Our Estate Planning and Elder Law FAQs
How do I set up a trust? Does a will have to be notarized to be enforceable? Is my mother eligible for Medi-Cal? Who should I name as a guardian to my children in my will? In our FAQs, we offer answers to the most commonly-asked questions about wills, trusts, probate, and other estate planning topics.
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Should I consider a special needs trust?
As with any type of trust, a special needs trust is created when someone identifies property to be managed by someone else for the benefit of named beneficiaries. In the case of a special needs trust, the beneficiary usually has a disability that makes the beneficiary unable to manage his or her own money independently.
If you would like to provide financial assistance to someone with special needs, then a trust may be a useful legal tool for achieving your goal.
Benefits of a Special Needs Trust
While each situation is unique, the following are some potential benefits of a special needs trust:
- A special needs trust may allow the beneficiary to continue benefiting from government assistance programs. If the beneficiary qualifies for Medi-Cal, Supplemental Security Income (SSI), or other government benefits that are based on income, then the beneficiary may still continue to qualify for those benefits even if a special needs trust is established. It is the trustee, not the beneficiary, who has control over the trust assets. Therefore, the assets will not be considered for government assistance program eligibility. However, if you were to make a gift outright or leave a direct bequest in your will, then the beneficiary would own the property outright, and the recipient might be ruled ineligible for government assistance programs.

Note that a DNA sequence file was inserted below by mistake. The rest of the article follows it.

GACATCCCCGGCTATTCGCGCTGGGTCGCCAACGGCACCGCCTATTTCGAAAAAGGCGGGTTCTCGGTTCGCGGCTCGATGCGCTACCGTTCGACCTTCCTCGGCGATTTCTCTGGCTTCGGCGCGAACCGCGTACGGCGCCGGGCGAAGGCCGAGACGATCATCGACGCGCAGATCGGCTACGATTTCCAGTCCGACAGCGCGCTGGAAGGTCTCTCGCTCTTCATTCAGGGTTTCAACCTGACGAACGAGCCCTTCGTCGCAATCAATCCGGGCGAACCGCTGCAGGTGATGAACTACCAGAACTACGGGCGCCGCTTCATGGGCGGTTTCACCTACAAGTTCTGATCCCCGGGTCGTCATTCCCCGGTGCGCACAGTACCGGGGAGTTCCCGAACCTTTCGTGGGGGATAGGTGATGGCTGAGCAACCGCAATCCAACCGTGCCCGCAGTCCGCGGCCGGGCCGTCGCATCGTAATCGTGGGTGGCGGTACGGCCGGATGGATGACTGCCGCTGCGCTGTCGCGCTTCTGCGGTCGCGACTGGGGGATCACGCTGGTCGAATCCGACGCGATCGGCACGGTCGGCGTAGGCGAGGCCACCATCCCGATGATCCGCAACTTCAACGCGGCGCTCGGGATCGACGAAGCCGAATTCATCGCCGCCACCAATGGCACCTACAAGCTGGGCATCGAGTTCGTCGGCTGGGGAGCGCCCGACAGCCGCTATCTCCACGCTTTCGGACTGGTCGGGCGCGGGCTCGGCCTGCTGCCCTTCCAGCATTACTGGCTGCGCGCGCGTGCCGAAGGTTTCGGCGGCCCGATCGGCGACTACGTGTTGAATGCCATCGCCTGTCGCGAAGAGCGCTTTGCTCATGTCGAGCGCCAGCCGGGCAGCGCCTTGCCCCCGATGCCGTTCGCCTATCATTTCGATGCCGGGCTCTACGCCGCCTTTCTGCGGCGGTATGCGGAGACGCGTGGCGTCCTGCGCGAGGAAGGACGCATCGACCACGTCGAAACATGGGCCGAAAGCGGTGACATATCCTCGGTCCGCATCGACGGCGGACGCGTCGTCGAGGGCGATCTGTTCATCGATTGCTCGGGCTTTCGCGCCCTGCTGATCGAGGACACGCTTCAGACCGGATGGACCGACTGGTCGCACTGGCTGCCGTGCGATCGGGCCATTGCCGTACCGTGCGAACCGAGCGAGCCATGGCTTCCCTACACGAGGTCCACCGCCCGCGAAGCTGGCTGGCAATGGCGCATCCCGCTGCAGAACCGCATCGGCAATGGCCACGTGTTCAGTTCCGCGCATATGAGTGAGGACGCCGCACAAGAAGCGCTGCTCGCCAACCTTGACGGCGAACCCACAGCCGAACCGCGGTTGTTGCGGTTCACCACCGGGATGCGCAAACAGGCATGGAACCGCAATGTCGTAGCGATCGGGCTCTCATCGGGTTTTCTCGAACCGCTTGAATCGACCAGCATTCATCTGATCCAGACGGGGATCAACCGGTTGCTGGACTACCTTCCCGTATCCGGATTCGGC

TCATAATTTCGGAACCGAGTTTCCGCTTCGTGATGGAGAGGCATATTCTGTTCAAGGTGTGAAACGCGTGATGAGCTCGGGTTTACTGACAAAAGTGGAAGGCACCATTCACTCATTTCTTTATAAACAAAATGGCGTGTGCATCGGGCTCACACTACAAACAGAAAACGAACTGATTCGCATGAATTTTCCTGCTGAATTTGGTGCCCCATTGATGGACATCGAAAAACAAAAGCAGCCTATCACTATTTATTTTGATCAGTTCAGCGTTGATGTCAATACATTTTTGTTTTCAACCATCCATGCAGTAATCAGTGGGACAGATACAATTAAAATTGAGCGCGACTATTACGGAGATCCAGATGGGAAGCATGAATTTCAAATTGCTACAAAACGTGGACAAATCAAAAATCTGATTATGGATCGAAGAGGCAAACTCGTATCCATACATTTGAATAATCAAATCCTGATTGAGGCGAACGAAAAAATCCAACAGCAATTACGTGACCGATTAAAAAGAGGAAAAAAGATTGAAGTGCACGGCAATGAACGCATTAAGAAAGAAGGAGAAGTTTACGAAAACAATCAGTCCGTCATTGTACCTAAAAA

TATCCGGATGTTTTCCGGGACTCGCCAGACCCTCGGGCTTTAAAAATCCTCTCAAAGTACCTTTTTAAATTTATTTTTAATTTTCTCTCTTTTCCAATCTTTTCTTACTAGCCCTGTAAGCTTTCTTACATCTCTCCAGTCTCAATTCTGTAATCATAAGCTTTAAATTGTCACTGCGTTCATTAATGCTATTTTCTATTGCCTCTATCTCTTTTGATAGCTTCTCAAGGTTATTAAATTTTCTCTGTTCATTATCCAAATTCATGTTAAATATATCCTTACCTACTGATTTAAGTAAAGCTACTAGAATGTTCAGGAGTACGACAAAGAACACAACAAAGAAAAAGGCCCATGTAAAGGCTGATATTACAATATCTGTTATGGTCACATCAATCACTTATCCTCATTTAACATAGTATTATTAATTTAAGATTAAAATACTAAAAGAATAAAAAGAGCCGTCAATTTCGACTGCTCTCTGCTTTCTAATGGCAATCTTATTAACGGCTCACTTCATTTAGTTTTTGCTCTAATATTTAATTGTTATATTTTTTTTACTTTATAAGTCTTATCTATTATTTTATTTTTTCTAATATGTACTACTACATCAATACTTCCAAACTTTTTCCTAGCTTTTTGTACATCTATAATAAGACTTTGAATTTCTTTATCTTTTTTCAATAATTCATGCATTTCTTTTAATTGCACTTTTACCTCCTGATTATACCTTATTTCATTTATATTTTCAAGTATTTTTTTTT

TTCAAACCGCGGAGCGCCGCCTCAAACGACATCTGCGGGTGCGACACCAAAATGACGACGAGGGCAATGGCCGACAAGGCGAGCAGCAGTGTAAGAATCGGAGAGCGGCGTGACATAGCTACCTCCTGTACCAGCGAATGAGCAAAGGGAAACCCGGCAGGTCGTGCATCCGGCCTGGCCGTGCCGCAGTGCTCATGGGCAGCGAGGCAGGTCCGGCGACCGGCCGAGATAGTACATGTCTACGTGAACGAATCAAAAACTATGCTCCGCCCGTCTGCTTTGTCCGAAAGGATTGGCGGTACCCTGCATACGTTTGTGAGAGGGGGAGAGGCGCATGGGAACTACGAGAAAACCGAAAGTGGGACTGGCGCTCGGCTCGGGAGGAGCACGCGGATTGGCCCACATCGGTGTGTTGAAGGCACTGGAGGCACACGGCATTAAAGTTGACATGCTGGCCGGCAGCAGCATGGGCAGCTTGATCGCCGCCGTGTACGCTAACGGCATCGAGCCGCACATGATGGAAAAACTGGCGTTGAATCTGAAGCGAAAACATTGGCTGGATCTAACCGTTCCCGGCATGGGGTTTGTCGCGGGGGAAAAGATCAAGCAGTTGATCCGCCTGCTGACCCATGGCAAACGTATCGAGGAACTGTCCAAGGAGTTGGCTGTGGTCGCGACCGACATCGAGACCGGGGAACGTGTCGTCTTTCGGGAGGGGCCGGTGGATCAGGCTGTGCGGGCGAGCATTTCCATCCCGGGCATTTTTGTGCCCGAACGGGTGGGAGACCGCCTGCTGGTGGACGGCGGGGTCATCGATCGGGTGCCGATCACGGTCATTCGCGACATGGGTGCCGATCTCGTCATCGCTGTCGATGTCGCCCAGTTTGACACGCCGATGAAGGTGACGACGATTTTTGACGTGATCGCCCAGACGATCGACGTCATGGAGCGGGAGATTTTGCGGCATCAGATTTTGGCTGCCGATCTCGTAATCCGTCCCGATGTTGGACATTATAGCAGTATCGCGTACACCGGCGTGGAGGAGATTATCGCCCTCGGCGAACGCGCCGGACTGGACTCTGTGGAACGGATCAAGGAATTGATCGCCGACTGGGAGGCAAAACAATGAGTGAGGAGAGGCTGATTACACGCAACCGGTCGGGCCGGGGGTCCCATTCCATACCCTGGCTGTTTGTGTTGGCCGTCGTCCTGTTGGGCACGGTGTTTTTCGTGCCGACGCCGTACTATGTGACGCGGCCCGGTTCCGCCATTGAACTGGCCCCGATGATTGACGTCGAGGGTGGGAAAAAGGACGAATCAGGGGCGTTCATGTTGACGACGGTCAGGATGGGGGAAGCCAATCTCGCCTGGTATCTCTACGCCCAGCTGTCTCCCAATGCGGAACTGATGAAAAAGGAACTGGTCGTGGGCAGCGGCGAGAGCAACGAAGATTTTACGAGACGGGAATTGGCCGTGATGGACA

- Someone else is in charge of the money. The trustee will make decisions about how the assets of the trust are invested and dispersed to the beneficiary.
- You can decide how and when the beneficiary benefits from the trust. The terms of the trust, for example, could require that the trust money be used for necessities, for recreation, for medical care, or for a combination of things.
It can be scary to think about what will happen to your loved one with special needs after you are gone. It is essential to be prepared, to think about all possible contingencies, and to continue to help your loved one for a long time to come.
As with any type of trust, it is important to talk to an experienced estate planning lawyer before deciding whether or not to set up a special needs trust. Please contact us today via this website or by phone to schedule a free, confidential, no-obligation consultation about your unique needs.